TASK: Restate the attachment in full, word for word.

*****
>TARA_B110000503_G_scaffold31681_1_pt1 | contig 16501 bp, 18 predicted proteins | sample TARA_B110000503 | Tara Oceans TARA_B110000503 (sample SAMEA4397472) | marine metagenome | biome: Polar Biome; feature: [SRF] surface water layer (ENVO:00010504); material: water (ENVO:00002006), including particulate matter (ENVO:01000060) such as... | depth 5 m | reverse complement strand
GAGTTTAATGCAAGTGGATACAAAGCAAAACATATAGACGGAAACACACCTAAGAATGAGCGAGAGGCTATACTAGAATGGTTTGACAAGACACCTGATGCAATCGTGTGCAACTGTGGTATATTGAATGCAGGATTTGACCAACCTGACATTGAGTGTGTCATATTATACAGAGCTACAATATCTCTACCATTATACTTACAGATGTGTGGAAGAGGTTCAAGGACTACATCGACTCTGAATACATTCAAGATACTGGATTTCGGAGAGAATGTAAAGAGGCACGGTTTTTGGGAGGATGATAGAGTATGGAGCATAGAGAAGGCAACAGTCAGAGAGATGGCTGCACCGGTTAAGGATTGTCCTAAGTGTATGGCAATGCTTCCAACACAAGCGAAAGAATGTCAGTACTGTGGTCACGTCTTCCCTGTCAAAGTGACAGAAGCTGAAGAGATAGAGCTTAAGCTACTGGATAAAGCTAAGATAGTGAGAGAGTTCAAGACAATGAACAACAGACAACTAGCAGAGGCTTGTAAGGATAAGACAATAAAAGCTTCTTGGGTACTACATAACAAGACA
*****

>TARA_B110000503_G_scaffold31681_1_pt1 | contig 16501 bp, 18 predicted proteins | sample TARA_B110000503 | Tara Oceans TARA_B110000503 (sample SAMEA4397472) | marine metagenome | biome: Polar Biome; feature: [SRF] surface water layer (ENVO:00010504); material: water (ENVO:00002006), including particulate matter (ENVO:01000060) such as... | depth 5 m | reverse complement strand
GAGTTTAATGCAAGTGGATACAAAGCAAAACATATAGACGGAAACACACCTAAGAATGAGCGAGAGGCTATACTAGAATGGTTTGACAAGACACCTGATGCAATCGTGTGCAACTGTGGTATATTGAATGCAGGATTTGACCAACCTGACATTGAGTGTGTCATATTATACAGAGCTACAATATCTCTACCATTATACTTACAGATGTGTGGAAGAGGTTCAAGGACTACATCGACTCTGAATACATTCAAGATACTGGATTTCGGAGAGAATGTAAAGAGGCACGGTTTTTGGGAGGATGATAGAGTATGGAGCATAGAGAAGGCAACAGTCAGAGAGATGGCTGCACCGGTTAAGGATTGTCCTAAGTGTATGGCAATGCTTCCAACACAAGCGAAAGAATGTCAGTACTGTGGTCACGTCTTCCCTGTCAAAGTGACAGAAGCTGAAGAGATAGAGCTTAAGCTACTGGATAAAGCTAAGATAGTGAGAGAGTTCAAGACAATGAACAACAGACAACTAGCAGAGGCTTGTAAGGATAAGACAATAAAAGCTTCTTGGGTACTACATAACAAGACA